I think you are COMPLETELY misconstruing statements made by women (most recently, The Buzz) talking about natural childbirth. Where do you get that anyone is blaming women for their own pain... regardless of WHAT technique they try... whether it be meds, yoga, meditation, whatever??? You are completely off the mark here.

It's a biological fact that women experience pain during childbirth. Where is there any fault in that, and how does supporting natural childbirth say that women are at fault for their own pain?

The Buzz stated that it takes a long time to really grasp practicing yoga. I've practiced different forms of yoga, so I know this is true. Also, The Buzz stated that if some women didn't experience some pain relief from yoga, then she bets that they were new to it and hadn't grasped it yet. How is THAT saying that women are at fault for their pain during childbirth??? I absolutely don't get your argument. It seems so ludicrous to me. The Buzz is simply stating that one can receive reduced childbirth pain if they've really grasped yoga and meditation techniques... but if they haven't, then they probably will experience some sort of pain.

This has to do with different ways of alleviating pain during childbirth and whether they are effective or not or whether a woman has really learned how to use them effectively. It has NOTHING to do with saying that women are at fault for their pain during childbirth.

I find your position to be a crazy one.
I don't think I'll ever be on board with the idea that childbirth is so inherently dangerous that every delivery is a potential emergency and should be treated that way. It is factually true that anything can result in an emergency, but the risk of death during a routine, uncomplicated delivery is just not very big. Driving a car could fit into that category, and so can showering (lots of slips and falls). I'm aware that modern obstetrics operates from a defensive perspective, but it's not always the right perspective. Studies of some interventions, like continuous fetal monitoring, have not shown improved outcomes. And how often do women aspirate because they ate something during labor? How often is a 41-weeker baby truly too large to deliver? Such rare complications, yet so many women are pressured to conform their delivery to a really medicalized, stark model that is, frankly, overkill. I used to blame malpractice lawsuits, but maybe the training itself is partially to blame by skewing perspective toward worst-case scenarios. It's no different than police officers starting to feel like everyone is a criminal. It's based on experience but not statistical reality.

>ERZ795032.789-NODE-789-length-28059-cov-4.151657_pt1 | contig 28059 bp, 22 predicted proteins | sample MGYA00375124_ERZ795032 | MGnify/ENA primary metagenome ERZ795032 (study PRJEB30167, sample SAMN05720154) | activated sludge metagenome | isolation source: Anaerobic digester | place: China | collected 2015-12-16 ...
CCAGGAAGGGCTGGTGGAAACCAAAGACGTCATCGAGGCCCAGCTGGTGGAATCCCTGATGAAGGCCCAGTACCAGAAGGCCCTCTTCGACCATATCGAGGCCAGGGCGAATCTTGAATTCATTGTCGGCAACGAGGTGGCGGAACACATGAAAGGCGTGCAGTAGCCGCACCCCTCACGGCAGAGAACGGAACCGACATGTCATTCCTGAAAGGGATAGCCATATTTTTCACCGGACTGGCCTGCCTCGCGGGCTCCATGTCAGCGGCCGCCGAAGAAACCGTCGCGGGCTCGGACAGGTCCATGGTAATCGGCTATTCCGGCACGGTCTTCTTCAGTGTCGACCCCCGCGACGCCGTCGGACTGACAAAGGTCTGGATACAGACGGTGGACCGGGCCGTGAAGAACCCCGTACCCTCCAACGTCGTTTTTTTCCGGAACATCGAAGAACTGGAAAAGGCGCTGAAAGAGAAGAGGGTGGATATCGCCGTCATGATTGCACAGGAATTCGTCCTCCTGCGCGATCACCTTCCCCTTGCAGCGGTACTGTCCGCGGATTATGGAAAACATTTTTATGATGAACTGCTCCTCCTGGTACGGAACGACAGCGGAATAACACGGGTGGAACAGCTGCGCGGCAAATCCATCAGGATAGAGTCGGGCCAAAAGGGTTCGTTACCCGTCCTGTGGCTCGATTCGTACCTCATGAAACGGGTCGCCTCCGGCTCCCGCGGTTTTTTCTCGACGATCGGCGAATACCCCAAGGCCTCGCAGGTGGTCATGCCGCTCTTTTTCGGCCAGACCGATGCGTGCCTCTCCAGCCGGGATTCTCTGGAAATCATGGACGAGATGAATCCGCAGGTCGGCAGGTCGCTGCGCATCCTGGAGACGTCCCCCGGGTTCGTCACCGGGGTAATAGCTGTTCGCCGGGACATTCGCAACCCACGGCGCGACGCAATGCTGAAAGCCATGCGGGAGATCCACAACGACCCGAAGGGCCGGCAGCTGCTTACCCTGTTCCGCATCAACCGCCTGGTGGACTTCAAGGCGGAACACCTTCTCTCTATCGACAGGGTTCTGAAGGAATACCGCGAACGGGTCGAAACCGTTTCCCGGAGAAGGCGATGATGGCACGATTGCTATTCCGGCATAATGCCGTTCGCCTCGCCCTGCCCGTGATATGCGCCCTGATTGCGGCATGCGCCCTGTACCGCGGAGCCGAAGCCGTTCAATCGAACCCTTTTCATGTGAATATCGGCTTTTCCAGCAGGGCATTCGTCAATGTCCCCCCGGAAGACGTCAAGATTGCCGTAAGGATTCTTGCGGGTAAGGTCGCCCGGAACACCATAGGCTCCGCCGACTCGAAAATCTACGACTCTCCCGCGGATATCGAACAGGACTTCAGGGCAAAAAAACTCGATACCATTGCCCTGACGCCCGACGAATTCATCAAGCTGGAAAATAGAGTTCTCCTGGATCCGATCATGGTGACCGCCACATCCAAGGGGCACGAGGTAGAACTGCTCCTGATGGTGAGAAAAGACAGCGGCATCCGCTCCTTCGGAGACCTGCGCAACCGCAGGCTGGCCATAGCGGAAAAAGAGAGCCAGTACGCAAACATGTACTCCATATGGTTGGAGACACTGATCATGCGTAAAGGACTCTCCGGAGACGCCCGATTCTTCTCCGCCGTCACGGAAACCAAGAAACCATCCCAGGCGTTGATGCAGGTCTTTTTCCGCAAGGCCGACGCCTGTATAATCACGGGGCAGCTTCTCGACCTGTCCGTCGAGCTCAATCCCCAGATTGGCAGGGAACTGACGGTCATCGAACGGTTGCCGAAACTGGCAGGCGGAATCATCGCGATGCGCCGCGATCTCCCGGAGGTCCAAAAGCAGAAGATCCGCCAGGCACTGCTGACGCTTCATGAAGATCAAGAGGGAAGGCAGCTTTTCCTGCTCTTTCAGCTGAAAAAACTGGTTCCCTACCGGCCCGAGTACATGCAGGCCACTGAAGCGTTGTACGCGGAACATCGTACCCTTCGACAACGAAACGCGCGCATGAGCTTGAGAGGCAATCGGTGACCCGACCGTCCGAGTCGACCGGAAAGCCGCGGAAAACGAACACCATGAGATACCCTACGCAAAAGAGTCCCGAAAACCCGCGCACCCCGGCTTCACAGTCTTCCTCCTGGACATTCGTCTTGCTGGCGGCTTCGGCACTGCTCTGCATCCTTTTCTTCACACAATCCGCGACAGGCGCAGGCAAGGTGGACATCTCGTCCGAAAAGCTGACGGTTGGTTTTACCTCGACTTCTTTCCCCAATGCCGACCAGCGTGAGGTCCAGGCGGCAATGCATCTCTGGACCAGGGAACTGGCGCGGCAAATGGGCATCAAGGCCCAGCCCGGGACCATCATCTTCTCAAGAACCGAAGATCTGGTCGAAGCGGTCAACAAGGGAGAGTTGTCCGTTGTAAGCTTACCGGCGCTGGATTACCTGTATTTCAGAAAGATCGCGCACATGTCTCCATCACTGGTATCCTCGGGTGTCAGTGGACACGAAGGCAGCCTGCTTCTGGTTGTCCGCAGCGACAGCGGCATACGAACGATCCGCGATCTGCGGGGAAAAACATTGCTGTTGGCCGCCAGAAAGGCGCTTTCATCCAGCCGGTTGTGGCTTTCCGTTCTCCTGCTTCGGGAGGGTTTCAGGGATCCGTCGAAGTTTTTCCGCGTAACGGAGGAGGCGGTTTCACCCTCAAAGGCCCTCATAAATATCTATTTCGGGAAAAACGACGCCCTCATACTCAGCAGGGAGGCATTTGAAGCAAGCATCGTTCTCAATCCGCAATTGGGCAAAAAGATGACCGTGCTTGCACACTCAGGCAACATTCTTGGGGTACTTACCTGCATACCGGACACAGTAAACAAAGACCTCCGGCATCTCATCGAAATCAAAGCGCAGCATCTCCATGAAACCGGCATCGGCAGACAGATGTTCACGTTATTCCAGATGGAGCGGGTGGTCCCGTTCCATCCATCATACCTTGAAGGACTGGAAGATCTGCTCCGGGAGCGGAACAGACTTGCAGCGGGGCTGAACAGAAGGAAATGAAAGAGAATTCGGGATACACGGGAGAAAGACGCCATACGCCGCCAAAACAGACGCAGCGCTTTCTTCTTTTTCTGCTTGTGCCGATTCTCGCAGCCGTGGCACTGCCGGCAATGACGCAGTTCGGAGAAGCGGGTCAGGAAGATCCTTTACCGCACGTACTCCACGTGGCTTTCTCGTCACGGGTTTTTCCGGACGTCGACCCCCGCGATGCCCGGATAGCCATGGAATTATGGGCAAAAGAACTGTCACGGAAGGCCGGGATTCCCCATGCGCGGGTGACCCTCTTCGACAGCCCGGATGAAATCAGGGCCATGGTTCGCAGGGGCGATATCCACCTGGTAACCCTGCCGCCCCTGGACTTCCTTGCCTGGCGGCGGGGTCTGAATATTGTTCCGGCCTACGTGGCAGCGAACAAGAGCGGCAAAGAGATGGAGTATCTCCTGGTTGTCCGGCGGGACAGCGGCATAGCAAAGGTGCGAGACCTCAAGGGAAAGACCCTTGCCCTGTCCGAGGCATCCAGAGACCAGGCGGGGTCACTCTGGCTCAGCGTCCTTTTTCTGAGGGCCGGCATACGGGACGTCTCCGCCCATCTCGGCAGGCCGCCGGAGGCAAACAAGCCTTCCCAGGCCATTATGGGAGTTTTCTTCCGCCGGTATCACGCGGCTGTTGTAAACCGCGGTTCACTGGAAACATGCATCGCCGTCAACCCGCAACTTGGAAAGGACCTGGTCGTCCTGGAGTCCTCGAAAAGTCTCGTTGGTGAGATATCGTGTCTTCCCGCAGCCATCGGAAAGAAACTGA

"However, this thread has over 120 comments on it because natural childbirth advocate insist, indeed feel compelled to insist, that "their way" is objectively better. It's not, and they don't like to hear that. "

Assume much?

So now if someone supports natural birth as an option, they're suddenly a "Natural Birth Advocate"

Oh snap!

Please qoute (ie provide proof) anyone here that has implied that "natural birth" is better and ALL women should aspire to it.

This is beyond redundant and is hardly useful in helping women make informed choices, which is what you "claim" to do (or try to do)
buckeyedoc:

"Driving a car could fit into that category, and so can showering (lots of slips and falls)."

That's simply not true. Childbirth is much more dangerous than either one.

Overall US perinatal mortality across all risk groups, for births after 28 weeks, is 7/1000.

In the US in 2004, there were 42,884 deaths, out of a population of about 300 million. That's a death rate of 1.4 per 10,000.

The death rate drops even farther if you calculate the risk per car trip. Let's say you take 100 trips per year, which is almost certainly extremely low -- that's just two trips a week, after all. Now, your rate for the whole year is 1.4/10,000, but that is spread out over all 100 trips, your risk of dying on any given trip is 1.4 per million.

In other words, it is 50 times more likely that your baby will die in childbirth than that you will die in a car accident in a given year. Your baby is five thousand times more likely to die in childbirth than in any given car trip.

"Studies of some interventions, like continuous fetal monitoring, have not shown improved outcomes."

No, that's not what the studies have shows. The studies you are referencing show that continuous electronic fetal monitoring is no better than monitoring my intermittent auscultation by a nurse following a very strict protocol.

"It's no different than police officers starting to feel like everyone is a criminal. It's based on experience but not statistical reality."

The reality is that American obstetrics saves approximately 40,000 women and 200,000 babies each and every year. That's a lot of lives saved. Pregnancy complications and emergencies are not rare; they are common.
LadyMiko,

I've agreed from the very beginning that every woman should use or not use medication according to her personal preference. So why are people arguing with me? What are people complaining about, if they are not complaining about their belief that unmedicated childbirth is not merely a preference, but a superior option?
Dear Dr. Amy,

I appreciate how you are advocating for a woman's right to choose a less painful childbirth.

Is it true that when you have an epidural, a common side effect is that labor slows down and you are more likely to need other forms of medical intervention such as pitocin, c-section, forceps, etc?